-A +A

Comic book writers Ann Chu, Greg Pak and Darryl "DMC" McDaniels talk diversity at Special Edition NY


When Black Comics Month launched in February to honor Black History Month, no one knew it even existed—unless you were an avid comic book fan surfing the web for African American superheroes. However, thanks to the legwork and persistence of its founder, "Tee" Vixen, support has teamed in from the most unlikely array of sponsors—including the renowned Dark Horse Comics, Image Comics, Valiant Comics and Boom! Studios.

Now, with a movement rapidly gaining momentum throughout the entertainment medium, Black Comics Month is well on its way of proving itself in the comic book publishing world.

“Getting together this group of comics creators is special not just because of their diversity but because of their immense talent,” said Vixen. “The support I’ve gotten for #BlackComicsMonth and championing diversity in comics shows that there’s a real hunger for creators like these to get the recognition they deserve. I’m grateful for all the publishers and creators who donated comics so that I can introduce Special Edition to even more diverse comics.”

On Saturday, Black Comics Month was celebrated at an exclusive panel discussion at NYC's Special Edition, a run-up to the popular Comic Con NY event held in October.  

The panel had no shortage of popular figures. Everyone who is someone in the comic book business took center stage to discuss the ongoing plight of bringing true diversity to the comic book arena.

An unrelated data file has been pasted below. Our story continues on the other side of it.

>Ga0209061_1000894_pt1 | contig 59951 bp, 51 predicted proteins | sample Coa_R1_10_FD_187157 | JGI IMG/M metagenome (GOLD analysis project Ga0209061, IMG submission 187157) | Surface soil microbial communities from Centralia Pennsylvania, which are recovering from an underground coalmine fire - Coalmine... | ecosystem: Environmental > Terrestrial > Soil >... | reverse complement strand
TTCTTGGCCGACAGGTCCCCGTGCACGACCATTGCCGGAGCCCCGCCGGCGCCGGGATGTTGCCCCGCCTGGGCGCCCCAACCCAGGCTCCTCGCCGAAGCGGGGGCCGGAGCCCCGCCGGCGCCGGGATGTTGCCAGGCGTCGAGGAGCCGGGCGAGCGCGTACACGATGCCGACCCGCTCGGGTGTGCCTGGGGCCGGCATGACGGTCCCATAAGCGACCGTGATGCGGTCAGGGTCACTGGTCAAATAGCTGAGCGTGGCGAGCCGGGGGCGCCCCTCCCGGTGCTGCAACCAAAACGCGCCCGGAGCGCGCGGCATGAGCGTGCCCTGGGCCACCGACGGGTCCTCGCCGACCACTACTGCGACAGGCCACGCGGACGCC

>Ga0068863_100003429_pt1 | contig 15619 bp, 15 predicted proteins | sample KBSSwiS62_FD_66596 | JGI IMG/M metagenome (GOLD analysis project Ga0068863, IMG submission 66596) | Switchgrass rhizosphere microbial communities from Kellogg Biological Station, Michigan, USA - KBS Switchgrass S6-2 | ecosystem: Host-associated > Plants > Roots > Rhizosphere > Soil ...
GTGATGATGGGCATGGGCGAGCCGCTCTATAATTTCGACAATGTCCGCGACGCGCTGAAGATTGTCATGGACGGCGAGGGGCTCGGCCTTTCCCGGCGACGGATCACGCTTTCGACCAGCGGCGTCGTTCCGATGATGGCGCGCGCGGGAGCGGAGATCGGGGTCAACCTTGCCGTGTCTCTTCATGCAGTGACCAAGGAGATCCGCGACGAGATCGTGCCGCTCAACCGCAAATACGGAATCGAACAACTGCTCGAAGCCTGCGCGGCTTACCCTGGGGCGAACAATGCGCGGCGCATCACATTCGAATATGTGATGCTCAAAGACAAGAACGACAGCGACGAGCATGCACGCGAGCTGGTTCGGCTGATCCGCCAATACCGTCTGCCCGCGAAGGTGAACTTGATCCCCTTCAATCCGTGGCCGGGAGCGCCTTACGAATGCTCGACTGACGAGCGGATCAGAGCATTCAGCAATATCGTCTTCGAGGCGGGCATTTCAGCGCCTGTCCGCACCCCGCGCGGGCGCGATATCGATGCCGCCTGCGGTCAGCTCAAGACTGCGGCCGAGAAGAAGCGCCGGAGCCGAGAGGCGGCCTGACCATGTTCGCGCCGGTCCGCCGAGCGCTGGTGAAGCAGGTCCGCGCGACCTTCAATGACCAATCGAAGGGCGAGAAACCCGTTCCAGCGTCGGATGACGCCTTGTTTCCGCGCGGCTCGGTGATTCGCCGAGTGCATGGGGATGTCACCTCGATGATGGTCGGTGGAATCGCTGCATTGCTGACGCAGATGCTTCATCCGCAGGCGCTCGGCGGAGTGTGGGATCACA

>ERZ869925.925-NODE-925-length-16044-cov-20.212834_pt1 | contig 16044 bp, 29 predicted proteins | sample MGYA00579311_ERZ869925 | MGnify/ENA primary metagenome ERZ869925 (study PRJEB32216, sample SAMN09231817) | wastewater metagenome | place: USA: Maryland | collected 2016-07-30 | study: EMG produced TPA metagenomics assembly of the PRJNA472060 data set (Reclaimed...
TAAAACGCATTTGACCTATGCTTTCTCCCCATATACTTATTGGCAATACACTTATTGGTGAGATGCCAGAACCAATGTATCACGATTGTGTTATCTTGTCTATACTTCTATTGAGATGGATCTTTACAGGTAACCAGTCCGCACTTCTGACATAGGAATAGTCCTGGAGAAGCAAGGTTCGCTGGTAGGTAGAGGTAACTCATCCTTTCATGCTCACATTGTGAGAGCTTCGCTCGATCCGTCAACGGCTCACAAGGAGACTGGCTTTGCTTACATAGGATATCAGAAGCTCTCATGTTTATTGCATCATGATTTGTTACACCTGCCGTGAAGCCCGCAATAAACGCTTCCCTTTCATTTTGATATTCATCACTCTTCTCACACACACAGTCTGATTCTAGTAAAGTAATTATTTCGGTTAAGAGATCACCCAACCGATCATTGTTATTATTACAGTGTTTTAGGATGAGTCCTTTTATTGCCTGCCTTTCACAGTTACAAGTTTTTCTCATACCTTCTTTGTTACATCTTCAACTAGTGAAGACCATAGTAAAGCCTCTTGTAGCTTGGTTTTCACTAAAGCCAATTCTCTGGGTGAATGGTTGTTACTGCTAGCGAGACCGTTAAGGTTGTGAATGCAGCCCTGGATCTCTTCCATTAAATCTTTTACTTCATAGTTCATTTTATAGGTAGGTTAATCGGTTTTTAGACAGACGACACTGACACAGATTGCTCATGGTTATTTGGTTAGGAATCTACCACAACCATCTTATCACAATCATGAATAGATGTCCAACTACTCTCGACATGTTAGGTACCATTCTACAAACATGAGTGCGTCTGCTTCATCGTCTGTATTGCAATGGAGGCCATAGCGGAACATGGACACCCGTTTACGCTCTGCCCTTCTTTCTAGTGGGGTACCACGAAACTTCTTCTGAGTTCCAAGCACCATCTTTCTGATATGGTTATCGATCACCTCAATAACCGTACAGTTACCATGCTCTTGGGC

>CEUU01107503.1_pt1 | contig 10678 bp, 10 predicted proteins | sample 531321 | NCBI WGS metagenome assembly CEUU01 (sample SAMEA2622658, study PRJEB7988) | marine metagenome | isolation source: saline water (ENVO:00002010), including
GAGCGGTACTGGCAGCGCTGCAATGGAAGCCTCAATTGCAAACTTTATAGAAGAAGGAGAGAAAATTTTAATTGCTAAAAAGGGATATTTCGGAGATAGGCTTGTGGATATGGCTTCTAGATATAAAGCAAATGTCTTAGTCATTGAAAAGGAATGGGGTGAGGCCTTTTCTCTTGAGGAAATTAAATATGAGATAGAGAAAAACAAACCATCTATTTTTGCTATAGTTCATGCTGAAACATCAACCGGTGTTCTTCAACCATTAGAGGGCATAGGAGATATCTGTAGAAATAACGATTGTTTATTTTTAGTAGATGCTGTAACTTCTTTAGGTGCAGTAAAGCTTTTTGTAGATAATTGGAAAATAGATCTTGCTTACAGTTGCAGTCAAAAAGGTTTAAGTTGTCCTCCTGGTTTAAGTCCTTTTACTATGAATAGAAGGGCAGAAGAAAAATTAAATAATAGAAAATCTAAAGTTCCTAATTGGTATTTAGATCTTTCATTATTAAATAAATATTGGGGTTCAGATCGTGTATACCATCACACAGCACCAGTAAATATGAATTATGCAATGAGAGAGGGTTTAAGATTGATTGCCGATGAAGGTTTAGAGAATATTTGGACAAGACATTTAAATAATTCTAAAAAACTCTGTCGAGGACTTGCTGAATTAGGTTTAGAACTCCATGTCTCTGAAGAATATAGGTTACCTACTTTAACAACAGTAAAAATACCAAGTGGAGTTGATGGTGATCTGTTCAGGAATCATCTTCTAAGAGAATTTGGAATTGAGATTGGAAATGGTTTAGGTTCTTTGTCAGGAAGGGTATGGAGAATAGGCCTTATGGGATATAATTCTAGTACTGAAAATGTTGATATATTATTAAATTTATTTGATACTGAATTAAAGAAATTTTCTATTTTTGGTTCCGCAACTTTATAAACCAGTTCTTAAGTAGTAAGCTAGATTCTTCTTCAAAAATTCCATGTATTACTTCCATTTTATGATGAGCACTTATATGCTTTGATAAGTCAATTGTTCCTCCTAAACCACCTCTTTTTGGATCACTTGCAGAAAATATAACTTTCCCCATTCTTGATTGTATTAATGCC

The panel included writer Greg Pak (Batman/Superman, The Princess Who Saved Herself) and artist Valentine De Landro (Bitch Planet), comics creators Alitha E. Martinez (Foreign), Che Grayson (Rigamo), Kim Gaines (Eventide), Skuds McKinley (Plunder), Brain Michael Bendis, comic book writer and former artist who has won critical acclaim, including five Eisner Awards for both his creator-owned work and his work on various Marvel Comics books, and legendary Hip Hop artist, Darryl “DMC” McDaniels (Darryl Makes Comics).

"I believe it's quite important to have a range of people, ideas, coming together," said Aletha Martinex, writer/artist of Foreign, "not being separated into many different books, but everyone enjoying the same books. Everyone is different, we all look different, but all exist in the same sphere, so we should have our comics do that as well."

Darryl McDaniels, who launched his own diverse superhero entitled, "DMC," after his rap moniker agreed, calling on more diversity in the comic book publishing world.

"To me, diversity is basically two things: not being afraid to talk about what everybody else is afraid to talk about. With comic books, you can address these issues that everybody shies away from, but you can do it in a creative way. "

Brian Michael Bendis, creator of Miles Morales, a half African American, half Hispanic Spiderman, and father of an adopted African and African American daughter, relates diversity to his own household.

"I was pushed to do this for years," Bendis said. "One of my daughters is from Africa; one of my daughters is African American. It became very clear to represent a multi-racial household. I cannot describe the emotional reaction I've had about Miles."


Black Comics Month will spotlight independent and future artists every month in continued collaboration of promoting true diversity in comic books and beyond.

Also Check Out...

Venezuelan President Accused of
Blackout Day Protests Encourages
BBC: Egypt and South Africa Main
Maya Rockeymoore Cummings Unveils
NASCAR’s Bubba Wallace Pushes Back
Children's Anthology Seeking